I used to throw rocks as a kid, prided myself on making a stone skip a half dozen times on water. Accurate with sidearm or overhead toss, I could hit moving targets too, which made me a valued member of my rock throwing gang whenever the time came to repel the miscreants who lived on the other side of the alley.
But the name of this game has certainly changed since my childhood.
The way they played it on the Capital Beltway near Oxon Hill recently could not be called anything other than attempted murder. Police referred to it as a "rock-throwing incident," but in my younger days nothing weighing 10 to 15 pounds was called a mere rock.
The details of what happened to Destiny Morris, of Hagerstown, Md., certainly made me want to take aim with some choice stones and bash a few heads myself.
Imagine your family, safety belted at your side, almost home after a fine Memorial Day weekend outing. Suddenly, you notice someone lying in the highway, but when you slow down to offer assistance, the thug gets up and hurls a 15-pound missile through your window and fractures your child's skull.
Destiny still clings to her life, in critical condition, at the intensive care unit at Southern Maryland Hospital Center.
Searching for some reasonable explanation for this, I came across a recent study by James F. Leckman of Yale University, which concluded that roughly 22 percent, or as many as 14 million American youths, are in some way mentally disturbed.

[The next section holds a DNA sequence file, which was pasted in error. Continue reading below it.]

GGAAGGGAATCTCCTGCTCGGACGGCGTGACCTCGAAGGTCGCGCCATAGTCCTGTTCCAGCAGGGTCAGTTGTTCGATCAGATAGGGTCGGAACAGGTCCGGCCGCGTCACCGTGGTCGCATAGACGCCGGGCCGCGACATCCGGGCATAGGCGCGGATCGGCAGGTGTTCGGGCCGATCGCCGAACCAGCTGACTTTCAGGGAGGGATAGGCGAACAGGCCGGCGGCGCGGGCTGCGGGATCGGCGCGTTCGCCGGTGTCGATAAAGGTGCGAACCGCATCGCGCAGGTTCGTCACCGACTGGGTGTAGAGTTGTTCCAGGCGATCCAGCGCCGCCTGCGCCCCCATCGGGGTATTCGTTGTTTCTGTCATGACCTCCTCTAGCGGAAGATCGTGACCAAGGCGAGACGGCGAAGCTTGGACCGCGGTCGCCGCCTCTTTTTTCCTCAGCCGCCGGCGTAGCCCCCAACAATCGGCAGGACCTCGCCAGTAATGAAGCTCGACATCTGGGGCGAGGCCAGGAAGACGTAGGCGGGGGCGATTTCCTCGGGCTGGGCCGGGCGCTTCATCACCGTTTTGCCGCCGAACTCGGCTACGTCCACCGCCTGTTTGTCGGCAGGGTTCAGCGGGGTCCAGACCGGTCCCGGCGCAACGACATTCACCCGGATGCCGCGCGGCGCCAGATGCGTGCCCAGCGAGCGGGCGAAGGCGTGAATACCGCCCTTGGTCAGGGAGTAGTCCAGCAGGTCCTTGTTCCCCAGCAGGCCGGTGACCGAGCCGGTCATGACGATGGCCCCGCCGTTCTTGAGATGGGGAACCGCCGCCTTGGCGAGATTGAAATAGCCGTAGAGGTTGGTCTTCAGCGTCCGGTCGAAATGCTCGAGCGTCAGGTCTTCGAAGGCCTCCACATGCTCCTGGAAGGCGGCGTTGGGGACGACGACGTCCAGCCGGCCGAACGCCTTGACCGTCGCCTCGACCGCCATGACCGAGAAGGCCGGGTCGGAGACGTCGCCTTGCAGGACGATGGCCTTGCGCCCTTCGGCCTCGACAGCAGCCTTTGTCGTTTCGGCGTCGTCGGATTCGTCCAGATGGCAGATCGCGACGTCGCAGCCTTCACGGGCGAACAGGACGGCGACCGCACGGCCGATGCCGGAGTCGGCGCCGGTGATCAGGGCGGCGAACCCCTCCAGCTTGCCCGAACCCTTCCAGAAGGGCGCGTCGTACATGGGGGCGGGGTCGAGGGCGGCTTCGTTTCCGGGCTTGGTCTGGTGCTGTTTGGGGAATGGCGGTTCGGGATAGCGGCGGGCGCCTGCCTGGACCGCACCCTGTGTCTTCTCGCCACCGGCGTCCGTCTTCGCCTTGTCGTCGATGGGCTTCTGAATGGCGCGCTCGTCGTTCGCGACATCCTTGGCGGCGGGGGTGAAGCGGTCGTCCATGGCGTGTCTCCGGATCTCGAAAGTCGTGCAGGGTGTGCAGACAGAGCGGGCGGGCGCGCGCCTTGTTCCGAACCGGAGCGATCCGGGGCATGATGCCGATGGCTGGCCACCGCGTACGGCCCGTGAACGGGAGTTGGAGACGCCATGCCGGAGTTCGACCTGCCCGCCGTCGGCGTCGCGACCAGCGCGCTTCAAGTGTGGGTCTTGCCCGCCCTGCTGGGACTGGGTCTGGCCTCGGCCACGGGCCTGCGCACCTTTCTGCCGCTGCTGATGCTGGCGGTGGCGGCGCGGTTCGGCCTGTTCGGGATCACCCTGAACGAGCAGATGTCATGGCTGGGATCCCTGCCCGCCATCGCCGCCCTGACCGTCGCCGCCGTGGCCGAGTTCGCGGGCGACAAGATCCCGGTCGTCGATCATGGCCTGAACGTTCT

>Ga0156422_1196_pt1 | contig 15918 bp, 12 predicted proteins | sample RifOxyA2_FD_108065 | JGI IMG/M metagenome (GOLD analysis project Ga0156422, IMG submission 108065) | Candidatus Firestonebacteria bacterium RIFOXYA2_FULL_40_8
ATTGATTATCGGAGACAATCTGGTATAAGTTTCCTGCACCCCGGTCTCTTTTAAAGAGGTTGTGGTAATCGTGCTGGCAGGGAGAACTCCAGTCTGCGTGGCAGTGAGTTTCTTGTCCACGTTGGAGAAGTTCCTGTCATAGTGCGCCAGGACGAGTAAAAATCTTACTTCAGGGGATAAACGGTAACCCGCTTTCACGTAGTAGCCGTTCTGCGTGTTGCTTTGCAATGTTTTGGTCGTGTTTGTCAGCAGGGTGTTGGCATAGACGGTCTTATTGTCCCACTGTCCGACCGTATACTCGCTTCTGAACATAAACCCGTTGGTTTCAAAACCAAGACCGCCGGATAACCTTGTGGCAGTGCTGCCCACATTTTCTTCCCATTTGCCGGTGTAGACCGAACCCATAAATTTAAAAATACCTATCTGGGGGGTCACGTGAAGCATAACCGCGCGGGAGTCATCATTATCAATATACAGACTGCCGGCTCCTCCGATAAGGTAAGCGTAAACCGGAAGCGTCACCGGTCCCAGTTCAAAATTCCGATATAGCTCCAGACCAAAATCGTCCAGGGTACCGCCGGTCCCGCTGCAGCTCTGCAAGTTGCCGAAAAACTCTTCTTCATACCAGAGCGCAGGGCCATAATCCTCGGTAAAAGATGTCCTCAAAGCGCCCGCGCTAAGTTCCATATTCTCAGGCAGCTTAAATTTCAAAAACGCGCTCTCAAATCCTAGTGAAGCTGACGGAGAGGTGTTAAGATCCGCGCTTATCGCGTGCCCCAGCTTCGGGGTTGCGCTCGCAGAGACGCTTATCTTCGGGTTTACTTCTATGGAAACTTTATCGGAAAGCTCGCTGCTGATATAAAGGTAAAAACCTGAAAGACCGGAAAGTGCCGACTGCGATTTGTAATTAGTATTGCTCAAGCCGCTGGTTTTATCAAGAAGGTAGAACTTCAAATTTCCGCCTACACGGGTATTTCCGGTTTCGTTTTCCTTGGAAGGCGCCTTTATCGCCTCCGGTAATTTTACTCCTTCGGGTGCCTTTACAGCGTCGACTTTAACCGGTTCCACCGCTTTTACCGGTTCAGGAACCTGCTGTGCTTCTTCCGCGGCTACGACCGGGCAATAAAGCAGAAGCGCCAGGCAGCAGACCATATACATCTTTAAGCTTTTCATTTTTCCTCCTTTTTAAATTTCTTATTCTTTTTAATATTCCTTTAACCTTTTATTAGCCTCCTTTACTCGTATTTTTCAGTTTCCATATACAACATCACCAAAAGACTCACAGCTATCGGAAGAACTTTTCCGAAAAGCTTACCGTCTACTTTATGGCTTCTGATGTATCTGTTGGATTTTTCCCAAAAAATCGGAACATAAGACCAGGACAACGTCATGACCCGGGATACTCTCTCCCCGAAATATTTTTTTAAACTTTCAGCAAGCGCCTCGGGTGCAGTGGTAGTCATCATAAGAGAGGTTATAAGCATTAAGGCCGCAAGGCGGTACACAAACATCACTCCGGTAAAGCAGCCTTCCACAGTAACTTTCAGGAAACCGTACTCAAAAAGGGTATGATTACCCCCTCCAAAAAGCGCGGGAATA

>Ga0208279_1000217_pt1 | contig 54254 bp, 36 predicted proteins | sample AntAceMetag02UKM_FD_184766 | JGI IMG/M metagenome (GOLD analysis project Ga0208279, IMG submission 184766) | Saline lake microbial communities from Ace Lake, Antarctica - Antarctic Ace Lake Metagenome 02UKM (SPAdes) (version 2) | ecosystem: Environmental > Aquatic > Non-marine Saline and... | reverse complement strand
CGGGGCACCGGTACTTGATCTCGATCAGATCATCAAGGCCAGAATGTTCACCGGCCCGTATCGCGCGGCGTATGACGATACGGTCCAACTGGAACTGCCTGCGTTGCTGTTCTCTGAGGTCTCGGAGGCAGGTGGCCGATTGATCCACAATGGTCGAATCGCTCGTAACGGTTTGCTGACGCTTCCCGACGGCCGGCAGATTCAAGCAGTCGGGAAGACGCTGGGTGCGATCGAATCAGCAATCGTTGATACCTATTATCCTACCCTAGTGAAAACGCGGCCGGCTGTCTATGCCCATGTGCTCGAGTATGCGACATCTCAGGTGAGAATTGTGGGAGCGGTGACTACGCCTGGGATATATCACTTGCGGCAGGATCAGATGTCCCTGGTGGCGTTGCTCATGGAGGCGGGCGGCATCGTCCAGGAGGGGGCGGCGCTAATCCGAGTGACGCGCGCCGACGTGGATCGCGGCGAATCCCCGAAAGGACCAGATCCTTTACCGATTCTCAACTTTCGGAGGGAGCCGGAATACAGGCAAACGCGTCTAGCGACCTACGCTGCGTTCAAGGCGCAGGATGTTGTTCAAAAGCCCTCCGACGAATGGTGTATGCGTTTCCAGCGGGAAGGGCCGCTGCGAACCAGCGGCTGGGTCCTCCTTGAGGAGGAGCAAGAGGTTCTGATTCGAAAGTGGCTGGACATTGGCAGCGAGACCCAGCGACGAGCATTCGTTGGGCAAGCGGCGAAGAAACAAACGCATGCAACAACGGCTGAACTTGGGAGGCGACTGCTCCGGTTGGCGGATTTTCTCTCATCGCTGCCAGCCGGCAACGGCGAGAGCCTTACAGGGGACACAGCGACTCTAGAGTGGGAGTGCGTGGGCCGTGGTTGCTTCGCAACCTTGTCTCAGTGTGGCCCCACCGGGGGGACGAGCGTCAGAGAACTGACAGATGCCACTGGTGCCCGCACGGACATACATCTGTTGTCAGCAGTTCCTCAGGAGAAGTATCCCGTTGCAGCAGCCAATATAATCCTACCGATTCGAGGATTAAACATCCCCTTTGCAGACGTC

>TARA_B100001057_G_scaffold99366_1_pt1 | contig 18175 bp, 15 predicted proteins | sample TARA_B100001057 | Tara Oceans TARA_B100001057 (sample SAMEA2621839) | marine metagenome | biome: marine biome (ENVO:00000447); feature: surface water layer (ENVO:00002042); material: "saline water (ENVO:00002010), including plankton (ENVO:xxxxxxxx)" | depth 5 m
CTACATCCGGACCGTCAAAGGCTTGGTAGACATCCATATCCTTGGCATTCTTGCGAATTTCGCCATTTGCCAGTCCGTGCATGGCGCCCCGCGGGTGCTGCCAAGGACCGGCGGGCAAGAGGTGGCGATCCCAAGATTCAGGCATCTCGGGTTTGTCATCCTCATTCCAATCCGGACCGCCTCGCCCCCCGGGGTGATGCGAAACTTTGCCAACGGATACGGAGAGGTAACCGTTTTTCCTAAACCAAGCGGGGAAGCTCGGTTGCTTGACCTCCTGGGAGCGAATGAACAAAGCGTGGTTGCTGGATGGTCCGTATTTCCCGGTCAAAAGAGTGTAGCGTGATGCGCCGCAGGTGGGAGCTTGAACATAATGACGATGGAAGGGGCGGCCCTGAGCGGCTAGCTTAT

This is nearly one out of every four kids you run into.
"There is a stigma associated with mental illness, and there is a major problem in how children's problems are perceived," said Leckman, chairman of Yale's Institute of Medicine.
Over the past few years, the study notes, a variety of problems have increasingly beset America's children -- such as develomental impairments that slow education and learning, emotional disturbances including anxiety and depression, and antisocial behavior.
Now add stone throwing while standing in the middle of 55-mile-an-hour traffic to the list of bizzare manifestations.
Alan B. Zients, an assistant clinical professor of psychiatry at George Washington University School of Medicine, and Elyce H. Zenoff, a GWU law professor, have found two noticeable categories among youths under 16 who have killed someone.
According to their findings, which were published in the International Journal of Law and Psychiatry, one group consisted of "nonempathetic murderers," children who lacked the psychological ability to put themselves in the place of another, and another consisted of "sexual-identity conflict murderers" or boys who had been taunted for effeminacy.
In the first group, Zients and Zenoff noted that each killer had a history of assaultive behavior, a severe reading problem and an inability to cope with stress.
One such killer, a boy of 15, was charged within a year with the deaths of an elderly woman and a 6-year-old girl.
"I don't know the girl, so why should I have any feelings about what happened to her?" he reportedly said afterward.
This reminded me of the random cold-bloodedness of the Beltway stone attacks. It's a wonder that a driver of one of those cars didn't run those hoodlums down right on the spot.
But that is not how justice is done. Now we are told by neighbors that the three teenage suspects who were arrested are "good kids." And because one of them is 17 years old, we are not entitled to know who he is.
The public needs to know much more than is currently available about who these kids are, and how skimming rocks across water got replaced by throwing murderous stones at people.